UPDATE: July 30, 2018: The Metro Council voted in favor of the ordinance on Thursday. A Metro representative told Waste Dive in an email that the council voted 7-0 to pass the measure.
- The Metro Council (Metro) — the regional governing body for the Portland, Oregon metropolitan area — is scheduled for a July 26 vote on a proposed ordinance that would require municipalities to enforce source-separation of scraps from commercial and institutional generators for donation or processing.
- Establishments that generate 1,000 pounds or more of organics per week would have to comply by March 2020. Generators of 500 pounds or more would be phased in by March 2021, followed by those with 250 pounds or more by Sept. 2022.
- Metro is budgeting $400,000 for technical assistance to local governments in the upcoming fiscal year and is also prepared to make offset payments to service providers in the event that transfer or processing sites for organics are farther than existing refuse facilities. Metro is also in negotiations with Waste Management to open a pre-processing facility to prepare material for anaerobic digestion at Portland’s Columbia Boulevard Wastewater Treatment Facility.
Oregon's Department of Environmental Quality has set a food waste recovery goal of 25% by 2020 and Metro is considering a separate resolution that would put it on track to "implement a regional food scraps disposal prohibition no earlier than January 2025." Food waste is almost 18% — about 170,000 tons annually — of what the greater Portland region sends to landfills, Ken Ray, Metro's senior public affairs coordinator, told Waste Dive.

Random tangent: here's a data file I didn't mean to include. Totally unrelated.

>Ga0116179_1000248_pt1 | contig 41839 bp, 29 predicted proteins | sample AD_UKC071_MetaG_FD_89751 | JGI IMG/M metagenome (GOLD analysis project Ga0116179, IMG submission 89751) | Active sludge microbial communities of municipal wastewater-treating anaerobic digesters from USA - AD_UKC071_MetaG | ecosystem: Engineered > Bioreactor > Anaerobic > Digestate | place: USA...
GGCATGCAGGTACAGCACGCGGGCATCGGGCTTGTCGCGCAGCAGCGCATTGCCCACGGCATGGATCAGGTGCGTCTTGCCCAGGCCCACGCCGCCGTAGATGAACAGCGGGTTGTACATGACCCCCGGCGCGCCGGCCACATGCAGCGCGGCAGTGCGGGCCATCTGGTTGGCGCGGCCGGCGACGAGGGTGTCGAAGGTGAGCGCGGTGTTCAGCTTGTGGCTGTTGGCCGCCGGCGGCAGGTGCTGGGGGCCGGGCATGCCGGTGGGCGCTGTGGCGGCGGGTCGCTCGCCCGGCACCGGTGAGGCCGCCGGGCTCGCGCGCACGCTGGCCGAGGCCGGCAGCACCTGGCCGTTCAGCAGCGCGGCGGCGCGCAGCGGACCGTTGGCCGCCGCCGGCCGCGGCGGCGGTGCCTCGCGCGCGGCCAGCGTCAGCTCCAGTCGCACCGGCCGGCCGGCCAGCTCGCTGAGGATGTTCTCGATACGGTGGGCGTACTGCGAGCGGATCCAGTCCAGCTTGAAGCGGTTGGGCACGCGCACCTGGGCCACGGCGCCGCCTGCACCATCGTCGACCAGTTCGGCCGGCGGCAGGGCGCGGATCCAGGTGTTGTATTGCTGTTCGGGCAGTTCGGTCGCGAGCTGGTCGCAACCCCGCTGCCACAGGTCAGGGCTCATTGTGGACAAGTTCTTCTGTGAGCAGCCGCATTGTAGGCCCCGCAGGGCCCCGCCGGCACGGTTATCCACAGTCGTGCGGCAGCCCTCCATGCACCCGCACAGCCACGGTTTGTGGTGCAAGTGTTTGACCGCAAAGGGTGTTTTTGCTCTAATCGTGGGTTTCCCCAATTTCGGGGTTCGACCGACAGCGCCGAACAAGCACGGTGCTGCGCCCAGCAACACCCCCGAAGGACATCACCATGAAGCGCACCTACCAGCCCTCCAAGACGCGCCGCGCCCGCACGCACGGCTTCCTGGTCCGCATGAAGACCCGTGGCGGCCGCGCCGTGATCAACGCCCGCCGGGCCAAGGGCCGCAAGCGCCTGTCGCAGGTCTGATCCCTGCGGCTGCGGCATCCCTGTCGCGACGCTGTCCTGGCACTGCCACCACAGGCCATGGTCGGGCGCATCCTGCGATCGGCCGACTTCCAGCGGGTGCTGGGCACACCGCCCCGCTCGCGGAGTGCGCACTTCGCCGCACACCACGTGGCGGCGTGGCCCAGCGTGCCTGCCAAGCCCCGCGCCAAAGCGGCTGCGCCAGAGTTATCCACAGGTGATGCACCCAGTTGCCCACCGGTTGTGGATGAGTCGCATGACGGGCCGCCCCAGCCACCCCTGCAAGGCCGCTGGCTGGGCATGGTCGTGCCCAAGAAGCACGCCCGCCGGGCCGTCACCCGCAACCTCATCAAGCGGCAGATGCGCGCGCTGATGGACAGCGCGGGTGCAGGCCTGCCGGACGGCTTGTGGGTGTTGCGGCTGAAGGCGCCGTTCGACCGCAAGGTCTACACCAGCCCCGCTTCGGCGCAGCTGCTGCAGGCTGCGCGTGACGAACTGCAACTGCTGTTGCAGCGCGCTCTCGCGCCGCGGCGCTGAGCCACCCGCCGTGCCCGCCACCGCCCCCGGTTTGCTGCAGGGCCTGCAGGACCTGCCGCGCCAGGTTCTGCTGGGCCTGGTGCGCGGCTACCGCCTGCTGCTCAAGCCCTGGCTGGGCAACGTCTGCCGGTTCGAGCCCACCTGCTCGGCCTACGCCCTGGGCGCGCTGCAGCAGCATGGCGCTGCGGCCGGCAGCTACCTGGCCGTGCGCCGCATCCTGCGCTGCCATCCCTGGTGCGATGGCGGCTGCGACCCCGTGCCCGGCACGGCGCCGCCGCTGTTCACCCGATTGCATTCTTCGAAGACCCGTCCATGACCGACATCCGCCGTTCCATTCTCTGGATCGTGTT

The proposed ordinance focuses on businesses and schools rather than making the existing, optional residential organics program mandatory because most of the region's food waste comes from the commercial sector. Metro estimates that businesses produce 100,000 tons of food waste annually, of which 24,000 tons is collected through the 15-year-old voluntary commercial organics program. The council believes that the proposed ordinance and pre-processing facility could increase commercial volumes to 50,000 tons a year once full implementation is complete.
Metro notes that the program would only pertain to food scraps, not to surplus edible food. "For food that is still edible but can't be served, we encourage donation to food agencies," Ray said.
The proposed plan is unique because Metro is active in the process of obtaining an organics facility, instead of merely the governance process. "Metro is doing both policy and facility procurement — development of a processor," Ray said. "We need to procure additional processing capacity if we're going to do this."
The council is actively working to keep costs down for customers as the program is implemented, but haulers for each individual municipality set their own pricing structures. Because residential and commercial collections are separate, the ordinance is not expected to affect residential pricing. Some businesses have raised concerns about incurring additional costs through the new program, but Ray points out that in some cases their hauling prices might actually decrease because they will have lower volumes of trash to haul to landfill. Still, Metro cannot set the haulers' prices.
Metro researched other cities' successes and shortcomings in the organics space, and it modeled the proposed ordinance after other areas' successful programs, such as in Massachusetts. Though by actively working to expand processing capacity ahead of implementation, and budgeting to offset transfer costs as that capacity ramps up, Metro is going farther than most local governments have for similar organics mandates.
"This is our biggest opportunity to change our waste stream and get more value out of this product, and to reduce greenhouse gases," Ray said.